Articles

Reward – It’s Not About The Money!

July 26, 2021 - By Wendy Lambourne, Director, MA Industrial and Organisation Psychology, Registered Psychologist with SA Medical & Dental Council

At Legitimate Leadership we believe that leaders who are in the relationship with their people to “give” to them rather than to “get” results out of them have seven possible “gives” at any point in time. These seven are: Care, Means, Ability, Censure, Discipline, Praise and Reward.

When leaders are getting the Reward “give” right, their direct reports would “strongly agree” or “agree” to the following two statements (when responding in a Legitimate Leadership leadership survey):

  1. My current level of remuneration positively acknowledges my contribution.
  2. Those (in the team) who contribute the most are most highly rewarded.

Leadership Leadership has agonised on how to word the first statement simply because we have found in practice that people are very reluctant to agree that they are happy with what they are being paid.

One respondent who did “strongly agree” with the first statement nevertheless felt obliged to add a qualifying comment that “I am not currently unhappy with my pay”. The implication, I think, was that he could find himself back in the unhappy box very soon!

At the start of one Legitimate Leadership intervention the average score for the leaders being surveyed on the first statement on a scale of +10 (all respondents strongly agree) to -10 (all respondents strongly disagree) was not at all poor at 2.9 – though it indicated scope for improvement. Six months later, in a repeat leadership survey, the score on this item had risen to 4.3. Given that any change in score of 0.5 or more in a repeat leadership survey is noteworthy, this positive gain of 1.4 was significant.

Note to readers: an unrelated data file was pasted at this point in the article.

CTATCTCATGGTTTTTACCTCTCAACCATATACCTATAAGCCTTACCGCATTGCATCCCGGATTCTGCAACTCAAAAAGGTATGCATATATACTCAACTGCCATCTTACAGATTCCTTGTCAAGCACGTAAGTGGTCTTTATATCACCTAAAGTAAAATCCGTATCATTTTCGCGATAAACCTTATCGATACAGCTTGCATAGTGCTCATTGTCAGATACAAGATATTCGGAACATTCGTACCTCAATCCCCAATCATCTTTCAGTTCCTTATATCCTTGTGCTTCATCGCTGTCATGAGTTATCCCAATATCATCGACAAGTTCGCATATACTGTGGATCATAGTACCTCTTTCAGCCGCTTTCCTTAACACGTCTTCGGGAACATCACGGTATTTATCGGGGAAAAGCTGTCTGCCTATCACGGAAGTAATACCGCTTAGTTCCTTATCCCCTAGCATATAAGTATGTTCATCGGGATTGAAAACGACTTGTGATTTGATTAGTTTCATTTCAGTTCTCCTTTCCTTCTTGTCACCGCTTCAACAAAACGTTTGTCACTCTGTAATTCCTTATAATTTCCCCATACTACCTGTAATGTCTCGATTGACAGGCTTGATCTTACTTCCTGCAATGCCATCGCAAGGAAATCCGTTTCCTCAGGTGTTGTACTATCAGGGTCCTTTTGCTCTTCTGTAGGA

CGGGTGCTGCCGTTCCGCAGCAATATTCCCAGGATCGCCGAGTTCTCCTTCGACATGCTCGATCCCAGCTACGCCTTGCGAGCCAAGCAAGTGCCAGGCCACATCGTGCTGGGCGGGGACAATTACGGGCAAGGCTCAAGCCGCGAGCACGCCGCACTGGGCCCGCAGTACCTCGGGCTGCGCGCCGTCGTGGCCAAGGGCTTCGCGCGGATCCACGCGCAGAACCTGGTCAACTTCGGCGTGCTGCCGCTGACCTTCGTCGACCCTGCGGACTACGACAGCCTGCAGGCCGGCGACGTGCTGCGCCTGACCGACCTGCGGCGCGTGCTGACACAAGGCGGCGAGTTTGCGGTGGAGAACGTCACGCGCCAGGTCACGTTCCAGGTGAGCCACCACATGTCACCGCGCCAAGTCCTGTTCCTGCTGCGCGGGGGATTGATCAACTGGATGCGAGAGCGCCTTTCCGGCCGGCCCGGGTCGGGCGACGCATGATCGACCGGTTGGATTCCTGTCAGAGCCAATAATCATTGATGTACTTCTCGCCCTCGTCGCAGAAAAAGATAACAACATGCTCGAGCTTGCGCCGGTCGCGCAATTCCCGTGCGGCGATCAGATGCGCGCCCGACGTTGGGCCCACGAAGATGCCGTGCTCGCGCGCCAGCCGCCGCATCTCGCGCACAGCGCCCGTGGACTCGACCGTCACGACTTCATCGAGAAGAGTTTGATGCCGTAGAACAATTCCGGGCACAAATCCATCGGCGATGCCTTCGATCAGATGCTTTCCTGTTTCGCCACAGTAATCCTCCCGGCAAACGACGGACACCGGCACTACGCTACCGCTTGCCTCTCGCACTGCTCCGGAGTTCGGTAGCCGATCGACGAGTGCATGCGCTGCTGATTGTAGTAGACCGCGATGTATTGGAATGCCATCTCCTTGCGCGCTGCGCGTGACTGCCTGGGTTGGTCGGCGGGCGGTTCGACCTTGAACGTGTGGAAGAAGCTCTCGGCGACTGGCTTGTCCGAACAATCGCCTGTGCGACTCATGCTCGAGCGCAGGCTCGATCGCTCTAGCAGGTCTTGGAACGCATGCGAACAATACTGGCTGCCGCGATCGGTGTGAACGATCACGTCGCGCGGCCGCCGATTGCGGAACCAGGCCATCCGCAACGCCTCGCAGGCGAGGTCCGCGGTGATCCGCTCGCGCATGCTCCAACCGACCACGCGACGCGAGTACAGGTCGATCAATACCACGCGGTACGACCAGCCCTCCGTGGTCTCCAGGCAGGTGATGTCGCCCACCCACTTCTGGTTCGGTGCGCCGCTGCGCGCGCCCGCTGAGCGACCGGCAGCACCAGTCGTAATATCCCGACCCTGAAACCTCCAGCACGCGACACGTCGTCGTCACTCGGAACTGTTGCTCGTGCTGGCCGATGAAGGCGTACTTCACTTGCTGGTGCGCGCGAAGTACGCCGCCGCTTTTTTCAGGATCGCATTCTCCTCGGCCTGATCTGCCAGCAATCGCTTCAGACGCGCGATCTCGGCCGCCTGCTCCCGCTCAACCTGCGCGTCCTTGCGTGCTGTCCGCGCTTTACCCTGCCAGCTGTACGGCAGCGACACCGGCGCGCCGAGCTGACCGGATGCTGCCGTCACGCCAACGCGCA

But this was when things got interesting. I asked the executive team what positive changes had been made to employee remuneration. They said nothing had changed.

So, what accounted for the significant improvement in sentiment about pay? The answer, I think, lay in the gains in the other six possible leadership “gives”. While scores on Censure (4.1 – 4.0), Discipline (6.9 – 7.1) and Praise (7.0 – 7.3) remained little changed, scores on Care (6.7 – 7.1), Means (4.0 – 5.4) and Ability (2.7 – 3.7) had all improved significantly.

What can we conclude from this?

  1. Employees’ perceptions of the company’s reward system are only in a small degree a function of how good or bad the reward system is. When people are aggrieved by their pay this is really about them perceiving that their leaders are failing in their duty of care and growth. Their perceptions on reward are a barometer of the degree to which they trust the management of the enterprise. When the reward system is viewed positively it is because management is seen to be in the relationship to “give” to the people, to have their best interests at heart – and hence they can be trusted.
  2. Often management tries to “fix” the people problem by changing the reward system. They miss the point. You can pay people as much as you like, but until such time as management delivers on care and growth their people will never be willing. Reward is in any case only one of seven possible “gives”. The way to win the hearts and minds of people is not through paying them more. It is through demonstrating genuine concern for their welfare (Care), providing them with an enabling environment in which to contribute (Means), helping them to realise the best in themselves from an (Ability) point of view, and holding them fairly (Accountable) against a standard for their intent.
Wendy Lambourne
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